While it might have seemed that the winter would never end, the prolonged cold was good for Indiana’s specialty crops compared with last year’s early spring, Purdue University horticulture specialists say.
Last year at this time, plants started to develop much earlier than normal because of summerlike temperatures, which left the crops vulnerable to a late freeze. This year, fruit trees, grapes, and berries are benefiting from temperatures closer to normal, said Purdue horticulture professor Peter Hirst. It’s still too early to know exactly how well they are recovering from the drought and what the 2013 growing season will bring, but the future looks promising for all these crops. Still, there are some lingering effects from the drought that could hinder some plants this year.
• Tree fruit. The fact that winter weather lasted so long is a good sign for this year’s fruit tree crops, said Purdue horticulture professor Peter Hirst.
Temperatures below 40°F delay crop development, which was ideal for early spring. “Early plant development, and especially early flower development, puts crops at a much higher risk of cold damage from spring frosts,” Hirst said.
The residual effects of the drought are expected to be minimal and might actually benefit fruit growers, Hirst said.
“Fruit crops, especially apples and peaches, were very light last year due to a very warm spring, early flower development, and a frost,” he said. “Because crops were so light last year, we expect the trees to have produced a lot of flowers; we should see very heavy flowering and the potential for good crops this year.”
If this is the case, Hirst said growers would need to pay special attention this spring to chemical thinning, which reduces the number of blooms per branch. This allows the tree to focus its resources on the remaining blossoms and produce larger fruit.
• Grapes and berries. The mild, normal-length winter was kind to grape and berry crops, said Purdue Extension horticulture specialist Bruce Bordelon, and no winter injury is expected. Some effects of the 2012 drought, however, may linger into this year’s growing season, including lower fruitfulness and increased damage from chronic diseases or minor pest problems.
“The buds for grapes and berries were established last year during the drought and hot period, so there is a chance we may be less fruitful than normal,” Bordelon said.
Grape producers should resist the urge to prune heavily after the drought, instead waiting until shoots begin to grow so they can see whether plants are producing three clusters or one. If they are producing only one cluster, growers might want to prune more conservatively and consider double pruning, especially for early varieties.
Double pruning is the practice of leaving spurs longer than normal during pruning — more than 10 buds on the branch rather than the normal three to four. This leaves more buds and more chances for a full crop in the event of damage from a late frost. After the risk of frost, growers then prune a second time, reducing the spurs to three buds.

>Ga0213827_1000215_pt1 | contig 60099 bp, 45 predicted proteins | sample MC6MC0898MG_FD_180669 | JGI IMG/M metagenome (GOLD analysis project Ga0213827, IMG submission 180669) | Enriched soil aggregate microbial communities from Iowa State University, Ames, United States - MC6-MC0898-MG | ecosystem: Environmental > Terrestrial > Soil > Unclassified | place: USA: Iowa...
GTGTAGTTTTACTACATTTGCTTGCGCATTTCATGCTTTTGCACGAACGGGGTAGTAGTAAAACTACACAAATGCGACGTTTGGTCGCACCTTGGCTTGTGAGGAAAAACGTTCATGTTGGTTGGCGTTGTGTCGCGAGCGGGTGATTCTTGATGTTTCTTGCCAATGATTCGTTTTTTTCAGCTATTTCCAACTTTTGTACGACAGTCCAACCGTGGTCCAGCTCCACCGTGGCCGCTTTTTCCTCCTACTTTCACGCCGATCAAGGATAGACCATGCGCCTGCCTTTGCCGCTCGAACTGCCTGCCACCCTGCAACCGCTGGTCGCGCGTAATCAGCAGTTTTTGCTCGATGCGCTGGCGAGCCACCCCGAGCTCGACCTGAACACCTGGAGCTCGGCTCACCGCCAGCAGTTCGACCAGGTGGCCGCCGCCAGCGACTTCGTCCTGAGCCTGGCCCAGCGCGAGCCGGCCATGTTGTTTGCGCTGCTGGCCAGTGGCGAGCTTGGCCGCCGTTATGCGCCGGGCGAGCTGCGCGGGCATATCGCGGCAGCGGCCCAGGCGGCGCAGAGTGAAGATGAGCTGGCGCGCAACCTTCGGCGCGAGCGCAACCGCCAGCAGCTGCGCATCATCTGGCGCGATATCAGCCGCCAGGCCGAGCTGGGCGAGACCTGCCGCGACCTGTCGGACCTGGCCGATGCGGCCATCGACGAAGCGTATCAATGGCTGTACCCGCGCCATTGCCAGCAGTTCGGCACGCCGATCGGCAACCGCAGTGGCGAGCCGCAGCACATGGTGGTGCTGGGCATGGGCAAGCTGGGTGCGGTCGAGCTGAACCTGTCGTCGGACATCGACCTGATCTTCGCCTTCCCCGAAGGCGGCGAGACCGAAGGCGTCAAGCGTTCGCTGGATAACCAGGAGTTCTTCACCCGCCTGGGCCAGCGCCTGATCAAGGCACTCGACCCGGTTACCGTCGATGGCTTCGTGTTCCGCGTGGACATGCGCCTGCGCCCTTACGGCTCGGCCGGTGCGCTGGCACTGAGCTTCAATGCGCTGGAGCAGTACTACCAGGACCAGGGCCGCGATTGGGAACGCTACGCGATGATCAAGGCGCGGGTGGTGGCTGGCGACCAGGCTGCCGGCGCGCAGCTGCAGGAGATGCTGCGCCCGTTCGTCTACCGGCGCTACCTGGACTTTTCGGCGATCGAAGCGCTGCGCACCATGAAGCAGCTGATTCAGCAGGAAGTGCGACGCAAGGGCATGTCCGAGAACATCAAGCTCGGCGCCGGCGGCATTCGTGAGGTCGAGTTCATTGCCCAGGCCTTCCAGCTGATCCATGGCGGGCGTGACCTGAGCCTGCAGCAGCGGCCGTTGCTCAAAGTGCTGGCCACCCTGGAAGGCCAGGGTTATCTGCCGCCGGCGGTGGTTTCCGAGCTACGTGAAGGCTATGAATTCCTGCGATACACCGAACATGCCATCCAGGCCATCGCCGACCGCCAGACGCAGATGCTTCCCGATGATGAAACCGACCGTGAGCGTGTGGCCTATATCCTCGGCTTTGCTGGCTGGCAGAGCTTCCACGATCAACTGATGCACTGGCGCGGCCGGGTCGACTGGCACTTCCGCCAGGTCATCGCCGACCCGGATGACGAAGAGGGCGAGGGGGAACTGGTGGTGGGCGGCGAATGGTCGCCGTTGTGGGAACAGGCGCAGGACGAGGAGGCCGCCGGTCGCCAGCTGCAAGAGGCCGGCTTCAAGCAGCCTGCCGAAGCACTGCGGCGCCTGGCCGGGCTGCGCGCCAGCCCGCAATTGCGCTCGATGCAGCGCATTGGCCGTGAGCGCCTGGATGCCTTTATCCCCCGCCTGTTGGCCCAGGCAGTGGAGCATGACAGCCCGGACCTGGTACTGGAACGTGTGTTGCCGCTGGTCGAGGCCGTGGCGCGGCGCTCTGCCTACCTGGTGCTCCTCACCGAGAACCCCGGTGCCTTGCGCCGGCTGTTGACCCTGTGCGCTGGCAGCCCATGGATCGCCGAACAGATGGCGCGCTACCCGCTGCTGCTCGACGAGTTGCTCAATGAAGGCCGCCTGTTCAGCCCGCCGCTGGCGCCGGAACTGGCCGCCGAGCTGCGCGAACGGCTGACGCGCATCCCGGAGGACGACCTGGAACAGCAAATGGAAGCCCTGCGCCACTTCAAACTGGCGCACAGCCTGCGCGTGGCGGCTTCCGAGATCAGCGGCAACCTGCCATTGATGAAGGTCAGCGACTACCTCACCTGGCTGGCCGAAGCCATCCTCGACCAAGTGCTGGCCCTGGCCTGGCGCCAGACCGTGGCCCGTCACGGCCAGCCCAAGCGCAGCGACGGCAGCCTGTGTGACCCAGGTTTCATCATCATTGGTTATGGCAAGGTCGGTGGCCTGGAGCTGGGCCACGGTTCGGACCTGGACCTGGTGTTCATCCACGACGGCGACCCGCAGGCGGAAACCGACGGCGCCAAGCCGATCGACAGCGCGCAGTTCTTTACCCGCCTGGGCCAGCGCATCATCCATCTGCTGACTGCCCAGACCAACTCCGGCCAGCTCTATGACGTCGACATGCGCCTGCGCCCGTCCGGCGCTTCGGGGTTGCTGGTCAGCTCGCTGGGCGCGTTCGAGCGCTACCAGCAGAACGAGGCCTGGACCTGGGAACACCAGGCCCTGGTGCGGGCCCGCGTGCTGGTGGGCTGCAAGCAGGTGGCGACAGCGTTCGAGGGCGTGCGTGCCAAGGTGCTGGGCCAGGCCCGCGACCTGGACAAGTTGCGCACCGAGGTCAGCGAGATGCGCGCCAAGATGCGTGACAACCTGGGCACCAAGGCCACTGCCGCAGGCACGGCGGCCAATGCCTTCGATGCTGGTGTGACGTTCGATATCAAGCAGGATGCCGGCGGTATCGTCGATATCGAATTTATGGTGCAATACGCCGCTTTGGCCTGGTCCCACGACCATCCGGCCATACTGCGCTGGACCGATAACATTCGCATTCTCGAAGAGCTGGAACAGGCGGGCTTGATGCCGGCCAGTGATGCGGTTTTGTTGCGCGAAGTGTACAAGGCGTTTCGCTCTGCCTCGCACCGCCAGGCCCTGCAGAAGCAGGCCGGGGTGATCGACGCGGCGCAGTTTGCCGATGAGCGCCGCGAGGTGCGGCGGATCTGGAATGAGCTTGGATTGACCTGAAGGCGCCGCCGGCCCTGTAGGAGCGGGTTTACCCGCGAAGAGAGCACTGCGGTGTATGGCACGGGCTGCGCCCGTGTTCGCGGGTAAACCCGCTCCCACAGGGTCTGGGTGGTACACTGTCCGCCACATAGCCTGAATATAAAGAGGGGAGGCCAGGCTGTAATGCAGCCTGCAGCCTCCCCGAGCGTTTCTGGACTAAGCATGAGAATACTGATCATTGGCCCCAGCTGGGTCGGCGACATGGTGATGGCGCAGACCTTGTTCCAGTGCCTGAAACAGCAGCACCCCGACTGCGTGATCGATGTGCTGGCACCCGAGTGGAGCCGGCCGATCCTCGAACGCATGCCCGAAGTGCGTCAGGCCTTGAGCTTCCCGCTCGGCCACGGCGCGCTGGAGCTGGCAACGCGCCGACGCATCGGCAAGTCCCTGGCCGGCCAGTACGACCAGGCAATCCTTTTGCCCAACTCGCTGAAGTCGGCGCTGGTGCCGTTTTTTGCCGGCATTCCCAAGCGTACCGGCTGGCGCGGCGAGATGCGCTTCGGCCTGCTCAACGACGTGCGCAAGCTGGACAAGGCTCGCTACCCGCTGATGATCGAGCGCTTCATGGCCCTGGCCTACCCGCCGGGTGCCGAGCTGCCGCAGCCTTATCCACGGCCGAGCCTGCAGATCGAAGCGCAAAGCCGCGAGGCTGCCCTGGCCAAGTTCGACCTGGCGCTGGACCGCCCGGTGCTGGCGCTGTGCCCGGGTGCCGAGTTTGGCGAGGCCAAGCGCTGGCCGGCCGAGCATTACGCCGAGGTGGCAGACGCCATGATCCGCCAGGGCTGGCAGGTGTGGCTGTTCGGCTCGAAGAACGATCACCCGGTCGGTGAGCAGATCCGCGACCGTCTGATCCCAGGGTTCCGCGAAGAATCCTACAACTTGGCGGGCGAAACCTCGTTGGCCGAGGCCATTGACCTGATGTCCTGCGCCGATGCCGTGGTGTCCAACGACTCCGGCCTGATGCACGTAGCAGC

For berries, growers’ options are more limited. “Basically, we’re in that situation where we don’t know what kind of year it’s going to be, and there’s no really easy way to tell,” Bordelon said. “There isn’t much we can do anyway — we can’t water to make up for last summer. We just have to wait and see.”
Another problem that growers should watch for this year is increased damage from pests such as grape root borer, raspberry crown borer, and strawberry root weevil, or chronic diseases such as black root rot in strawberries or trunk disease in grapes. In normal years, adequate moisture and fertile soils keep plants from showing severe damage by these pests and diseases, but plants may show more damage this year due to the added stress of drought, Bordelon said.
If plants show pest damage or begin to die, growers will want to identify the cause and consider treating for the pests, even though they may not have worried last year.
Ultimately, Bordelon said, it’s all about good risk management practices. During last year’s late frosts, growers who made larger investments in protecting their crops came out of the frost and drought with better crops.
“Last year, there were a handful of growers who had the capability to run overhead irrigation for frost protection,” he explained. “One grower had a significant investment in horizontal well structure, lots of flow capacity, and he could run sprinklers over 20 acres at a time — and he ended up having 80% of a crop. On his other farm that did not use irrigation, he wasn’t able to harvest anything.
“It’s all about the risk management approach. Growers should carefully consider the risks associated with fruit production and weigh the cost of risk management practices — such as irrigation, or wind machines for frost protection — against the potential losses that could occur.”